This brings us to the theme of the story. When I look back over what I remember about Jenni’s life, the one thing that strikes me as the underlying motif is success. Sitting here, right now I can not think of anything that she has attempted that was not a total success. This was no lucky streak though; the explanation for success is hard work and perseverance. Jenni is a hard worker who figures out what her goal is and works toward it in a straight line. Except when it comes to selecting a major, but that is beside the point. Back to our narrative.

My first memory of our childhood might seem random, but here it is. One of the older girls in my Dad’s youth group at church had aspirations of hair dressing. My parents being the encouraging mentors that they were volunteered Jenni’s head and mine for the purposes of science. Cutting my hair in those days was certainly no challenge. The only variables were the size of the bowl that was placed on my head and what was used to trim around it. Jennifer on the other hand knew exactly what she wanted. This was about 1984 and every female in the room knows where this is going . . . the Dorothy Hamil. To make a long story short, our friend from church was not yet a professional and Jenni is the one that ended up with the bowl cut.

About year or so later God moved us from the big city to Caney, Arkansas. While I was outside discovering seed ticks and BB guns, Jennifer was inside cultivating her musical talent. While she always had a beautiful voice, and I can recall many heart felt renditions of “I am a Promise,” the tune that sticks in my head was her two fingered piano rendition of “I Dropped My Dolly in the Dirt” She learned it quickly and rehearsed it regularly. I mean she played it over and over again. It was the last thing she did before she got on the bus in the morning and the first thing that she did when she got home n the afternoon. I dropped my dolly in the dirt. I begged her for mercy, I threatened bodily harm, I appealed to Mother and Father, but the only thing that saved me from certain mental break down was when one of her friends taught her to play “Heart and Soul.”

Jennifer moved on from music to softball. First with Sassy Scissors and later with Al’s Angels she played catcher, outfield, and second base. In the batter's box she hit the ball a ton (I can remember several inside the park home runs, and this from not the fastest girl in the mid-south) but mostly they won. I think that my simple city family had no idea that in the country, 10 year old girls were not only allowed but rewarded for playing in softball tournaments until three o’clock on a Sunday morning. Ashdown, Salem, Malvern, Pine Bluff, the dreaded Paragould, these girls saw them all and left with trophies. If Dad ever seemed a bit rambling or incoherent on a July Sunday morning about 1989-1993, it was because we had just gotten back from the softball complex in Fort Smith or perhaps Sheridan a few hours before church time.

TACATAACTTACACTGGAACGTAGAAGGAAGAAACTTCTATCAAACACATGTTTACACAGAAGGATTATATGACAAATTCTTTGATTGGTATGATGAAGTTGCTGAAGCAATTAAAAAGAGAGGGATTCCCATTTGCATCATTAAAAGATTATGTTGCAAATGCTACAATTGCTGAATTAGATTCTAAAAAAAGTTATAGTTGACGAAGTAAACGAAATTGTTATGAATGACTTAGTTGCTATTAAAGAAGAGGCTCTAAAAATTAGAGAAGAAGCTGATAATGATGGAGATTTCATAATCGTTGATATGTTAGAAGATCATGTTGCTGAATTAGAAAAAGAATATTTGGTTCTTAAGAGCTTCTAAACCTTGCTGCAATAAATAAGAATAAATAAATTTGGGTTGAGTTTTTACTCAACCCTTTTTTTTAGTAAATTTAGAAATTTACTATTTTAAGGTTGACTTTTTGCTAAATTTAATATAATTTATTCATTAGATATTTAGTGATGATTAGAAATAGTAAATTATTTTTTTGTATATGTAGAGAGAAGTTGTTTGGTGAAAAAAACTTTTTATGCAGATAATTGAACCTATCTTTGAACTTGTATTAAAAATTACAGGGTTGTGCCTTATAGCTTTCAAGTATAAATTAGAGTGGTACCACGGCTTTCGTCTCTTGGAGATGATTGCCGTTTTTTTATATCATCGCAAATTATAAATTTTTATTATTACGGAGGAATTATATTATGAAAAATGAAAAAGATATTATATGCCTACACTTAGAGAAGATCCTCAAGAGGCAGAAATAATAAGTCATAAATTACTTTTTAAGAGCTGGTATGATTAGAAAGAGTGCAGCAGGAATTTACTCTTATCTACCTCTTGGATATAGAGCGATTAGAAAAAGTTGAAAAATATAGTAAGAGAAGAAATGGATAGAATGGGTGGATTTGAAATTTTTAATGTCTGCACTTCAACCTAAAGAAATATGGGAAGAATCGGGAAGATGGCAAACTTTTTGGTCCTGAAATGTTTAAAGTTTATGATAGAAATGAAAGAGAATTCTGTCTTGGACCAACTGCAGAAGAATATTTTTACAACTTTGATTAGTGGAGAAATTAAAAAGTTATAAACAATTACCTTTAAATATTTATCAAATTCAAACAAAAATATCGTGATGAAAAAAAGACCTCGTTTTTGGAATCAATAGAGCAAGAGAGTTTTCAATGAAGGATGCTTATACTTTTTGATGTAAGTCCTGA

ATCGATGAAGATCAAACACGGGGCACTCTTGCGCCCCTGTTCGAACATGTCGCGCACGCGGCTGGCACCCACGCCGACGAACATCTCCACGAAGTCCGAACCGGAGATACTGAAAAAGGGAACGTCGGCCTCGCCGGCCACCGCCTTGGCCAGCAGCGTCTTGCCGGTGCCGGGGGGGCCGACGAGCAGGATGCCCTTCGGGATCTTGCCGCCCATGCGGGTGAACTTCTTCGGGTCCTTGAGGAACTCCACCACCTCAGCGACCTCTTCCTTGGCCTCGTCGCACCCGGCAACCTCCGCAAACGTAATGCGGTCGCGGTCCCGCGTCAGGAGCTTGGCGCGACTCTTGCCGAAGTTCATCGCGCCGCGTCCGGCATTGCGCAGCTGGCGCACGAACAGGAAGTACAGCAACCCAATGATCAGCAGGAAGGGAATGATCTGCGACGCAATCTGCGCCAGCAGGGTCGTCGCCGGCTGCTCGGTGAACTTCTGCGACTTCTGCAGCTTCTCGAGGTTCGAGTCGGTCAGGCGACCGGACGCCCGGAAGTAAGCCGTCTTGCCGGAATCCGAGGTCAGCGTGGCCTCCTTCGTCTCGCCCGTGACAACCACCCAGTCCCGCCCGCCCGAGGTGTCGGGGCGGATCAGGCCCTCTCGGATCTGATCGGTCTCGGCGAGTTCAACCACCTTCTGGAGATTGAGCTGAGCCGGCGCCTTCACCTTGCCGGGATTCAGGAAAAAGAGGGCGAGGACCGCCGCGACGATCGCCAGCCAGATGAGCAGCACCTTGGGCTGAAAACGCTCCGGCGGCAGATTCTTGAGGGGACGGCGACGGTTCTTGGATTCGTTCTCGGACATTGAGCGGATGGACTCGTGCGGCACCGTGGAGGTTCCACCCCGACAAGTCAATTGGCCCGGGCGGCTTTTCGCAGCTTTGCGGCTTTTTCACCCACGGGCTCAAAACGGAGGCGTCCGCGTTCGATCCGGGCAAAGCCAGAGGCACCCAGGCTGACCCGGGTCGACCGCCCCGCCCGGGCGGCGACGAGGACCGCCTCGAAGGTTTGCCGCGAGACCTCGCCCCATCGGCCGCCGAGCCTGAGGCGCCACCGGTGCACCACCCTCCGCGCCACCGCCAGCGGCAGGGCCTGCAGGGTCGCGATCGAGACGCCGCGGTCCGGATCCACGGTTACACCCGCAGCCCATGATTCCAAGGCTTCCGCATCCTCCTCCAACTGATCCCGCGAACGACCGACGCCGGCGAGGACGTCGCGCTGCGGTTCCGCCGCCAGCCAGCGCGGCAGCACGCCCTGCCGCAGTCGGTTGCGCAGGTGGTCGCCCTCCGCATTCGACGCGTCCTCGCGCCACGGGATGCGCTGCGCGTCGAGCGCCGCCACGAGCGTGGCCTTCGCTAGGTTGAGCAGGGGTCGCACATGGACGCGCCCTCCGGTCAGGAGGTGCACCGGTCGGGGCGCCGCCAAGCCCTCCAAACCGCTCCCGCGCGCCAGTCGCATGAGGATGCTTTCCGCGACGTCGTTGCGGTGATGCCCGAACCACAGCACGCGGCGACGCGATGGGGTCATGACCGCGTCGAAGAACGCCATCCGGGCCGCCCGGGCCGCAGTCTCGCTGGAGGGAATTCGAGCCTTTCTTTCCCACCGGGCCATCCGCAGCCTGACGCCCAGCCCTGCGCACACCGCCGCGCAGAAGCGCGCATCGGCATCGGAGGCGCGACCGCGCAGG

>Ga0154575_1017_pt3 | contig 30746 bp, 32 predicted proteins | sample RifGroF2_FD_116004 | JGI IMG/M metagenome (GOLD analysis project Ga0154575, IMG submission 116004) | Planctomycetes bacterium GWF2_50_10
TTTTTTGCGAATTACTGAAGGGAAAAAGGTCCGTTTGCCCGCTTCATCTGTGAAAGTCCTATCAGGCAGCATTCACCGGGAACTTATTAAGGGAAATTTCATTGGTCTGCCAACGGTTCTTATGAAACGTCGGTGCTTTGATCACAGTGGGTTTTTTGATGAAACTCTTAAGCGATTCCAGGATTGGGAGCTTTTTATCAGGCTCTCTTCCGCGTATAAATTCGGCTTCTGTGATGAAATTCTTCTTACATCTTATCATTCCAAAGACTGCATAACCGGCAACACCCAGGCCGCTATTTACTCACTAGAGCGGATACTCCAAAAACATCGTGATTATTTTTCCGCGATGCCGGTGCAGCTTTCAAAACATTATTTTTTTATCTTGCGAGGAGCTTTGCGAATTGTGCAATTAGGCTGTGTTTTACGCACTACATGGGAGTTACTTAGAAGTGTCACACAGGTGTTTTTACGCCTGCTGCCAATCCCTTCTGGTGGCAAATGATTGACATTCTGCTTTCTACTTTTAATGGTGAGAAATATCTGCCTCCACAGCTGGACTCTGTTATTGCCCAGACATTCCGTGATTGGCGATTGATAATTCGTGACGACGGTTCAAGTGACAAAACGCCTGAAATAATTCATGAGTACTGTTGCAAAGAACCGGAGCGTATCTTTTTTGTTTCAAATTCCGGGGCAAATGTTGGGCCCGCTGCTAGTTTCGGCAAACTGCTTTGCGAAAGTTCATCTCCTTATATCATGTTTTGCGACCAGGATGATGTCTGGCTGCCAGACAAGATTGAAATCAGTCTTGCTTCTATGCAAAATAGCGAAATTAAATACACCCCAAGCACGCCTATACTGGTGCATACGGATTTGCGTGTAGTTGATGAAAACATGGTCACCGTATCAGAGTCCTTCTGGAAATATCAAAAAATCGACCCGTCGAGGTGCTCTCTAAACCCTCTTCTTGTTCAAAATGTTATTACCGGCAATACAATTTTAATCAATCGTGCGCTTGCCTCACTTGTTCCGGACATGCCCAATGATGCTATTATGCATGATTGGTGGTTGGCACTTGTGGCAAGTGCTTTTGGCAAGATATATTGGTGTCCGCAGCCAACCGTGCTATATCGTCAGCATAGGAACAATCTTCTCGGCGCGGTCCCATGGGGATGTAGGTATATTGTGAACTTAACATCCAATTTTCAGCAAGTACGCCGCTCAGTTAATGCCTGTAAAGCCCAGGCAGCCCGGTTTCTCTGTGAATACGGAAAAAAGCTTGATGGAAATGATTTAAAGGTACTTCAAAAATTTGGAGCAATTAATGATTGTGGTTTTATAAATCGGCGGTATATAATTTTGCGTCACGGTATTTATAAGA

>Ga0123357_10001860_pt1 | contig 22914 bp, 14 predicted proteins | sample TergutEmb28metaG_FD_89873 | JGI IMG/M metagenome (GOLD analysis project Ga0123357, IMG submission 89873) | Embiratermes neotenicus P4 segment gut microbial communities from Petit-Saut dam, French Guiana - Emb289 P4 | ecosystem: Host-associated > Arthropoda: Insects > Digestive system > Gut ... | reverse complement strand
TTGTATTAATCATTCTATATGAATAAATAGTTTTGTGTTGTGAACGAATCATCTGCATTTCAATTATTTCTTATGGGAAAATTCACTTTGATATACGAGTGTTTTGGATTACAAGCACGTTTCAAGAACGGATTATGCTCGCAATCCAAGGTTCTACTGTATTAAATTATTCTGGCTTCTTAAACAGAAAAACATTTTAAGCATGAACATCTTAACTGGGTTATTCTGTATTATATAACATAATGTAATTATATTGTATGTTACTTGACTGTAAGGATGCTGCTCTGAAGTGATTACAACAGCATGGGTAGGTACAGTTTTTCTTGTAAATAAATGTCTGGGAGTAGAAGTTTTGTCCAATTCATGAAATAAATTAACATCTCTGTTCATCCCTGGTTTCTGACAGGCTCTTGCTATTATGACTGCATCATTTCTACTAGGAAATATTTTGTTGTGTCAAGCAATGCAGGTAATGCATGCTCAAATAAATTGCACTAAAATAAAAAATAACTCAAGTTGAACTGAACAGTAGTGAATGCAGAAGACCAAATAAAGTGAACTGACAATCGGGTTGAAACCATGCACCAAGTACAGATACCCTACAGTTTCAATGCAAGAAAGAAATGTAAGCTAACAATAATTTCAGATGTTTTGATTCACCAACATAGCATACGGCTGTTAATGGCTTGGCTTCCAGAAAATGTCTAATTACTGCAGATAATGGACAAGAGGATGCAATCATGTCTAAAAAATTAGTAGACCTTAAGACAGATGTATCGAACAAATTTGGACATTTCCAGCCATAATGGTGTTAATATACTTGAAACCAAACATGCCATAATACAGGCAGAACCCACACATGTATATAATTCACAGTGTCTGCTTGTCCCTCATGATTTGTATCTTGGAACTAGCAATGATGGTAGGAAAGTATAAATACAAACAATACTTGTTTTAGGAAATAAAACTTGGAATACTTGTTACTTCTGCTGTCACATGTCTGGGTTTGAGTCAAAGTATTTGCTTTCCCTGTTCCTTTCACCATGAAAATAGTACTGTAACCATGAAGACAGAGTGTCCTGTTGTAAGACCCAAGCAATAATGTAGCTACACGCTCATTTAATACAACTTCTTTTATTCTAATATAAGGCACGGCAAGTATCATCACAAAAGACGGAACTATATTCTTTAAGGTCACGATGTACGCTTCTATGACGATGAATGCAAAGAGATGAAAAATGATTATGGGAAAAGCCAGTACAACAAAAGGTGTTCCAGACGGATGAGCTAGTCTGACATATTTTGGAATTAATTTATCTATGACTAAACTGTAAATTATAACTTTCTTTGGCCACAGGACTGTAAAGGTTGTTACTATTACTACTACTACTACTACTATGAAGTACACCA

When fall rolled around softball season was over, and Jennifer needed a new sport to excel at; enter cheerleading. I feel bad now for all of the times that I aggravated her by saying in my best valley girl voice “Hi, My name is Jenni with an I, and I am a cheerleader, and I am so popular.” But she was. Without the silly voice. She was a great cheerleader, eventually working her way up to captain in college. Besides, anyone who volunteers to stand on the sidelines in Mountain Pine Arkansas in a tiny little uniform when it is thirty degrees outside with a stiff wind and look happy about it, deserves better than a lazy non-athletic fat brother making fun of her.

Jennifer Greer is one of the best students I have ever seen. She is smart, and always made good grades. The most impressive thing to me was how well she plays the school game. She always did her homework, (all of it) she studied for every test, and when she got to college and it became an option, she still went to class. I was not any good at any of these things. When we were young, our parents told us that if we studied hard and got our college paid for; they would buy us a car to drive to school. I took the cynical pessimistic approach and figured that I could ride a bike at college, I’d rather not have to do my homework now. Jenni took them up on it and in 1997 graduated Bismarck High school a governor’s scholar, having never tasted even a B grade in her entire public school career.

Here we are four years later and she is through with college. Did you hear that, through with college in four years. I spent parts of six or seven years at college and am no where close to being through. When Jenni was little and she was asked what she wanted to be when she grew up, her standard answer was “a doctor.” Here she is at 22 years old and she has finished her undergrad with a degree and grades that might just get her in to medical school if she decides that she wants to go. No matter what she chooses as the next step for her I am sure of one thing, she will succeed. She will succeed because she will work hard and persevere. She will succeed because she has a loving family and church family and great friends that will support her. Mostly she will succeed because she will trust God and follow him. History shows us that Jennifer Lyn Greer is a sweeping success, and we are more proud of her right now than ever before.
Work is busy, class is busy, home life is busy, and I can not get motivated for ship. I would rather write nothing, but a sense of duty leads me to share the following information.

First of all: Last night my two year old son, Wylie Allman, said to himself, "Where's my ballsack? My ballsack is in my diaper." Yes, he knew what he was talking about.

Then today at lunch my sister in law was at the house. In the course of conversation, she told Ms. J that her husband thinks that some person is gay. She said, "I mean, he is NOT GAY!" To which Wylie replied, "He's not gay!! I'm not Gay!! Momma's not Gay!! Daddoe's not Gay!!" Then he paused for a beat, turned to me and said, "We don't bite gays."

Wylie is going to be the kid that corrupts the kindergarten class.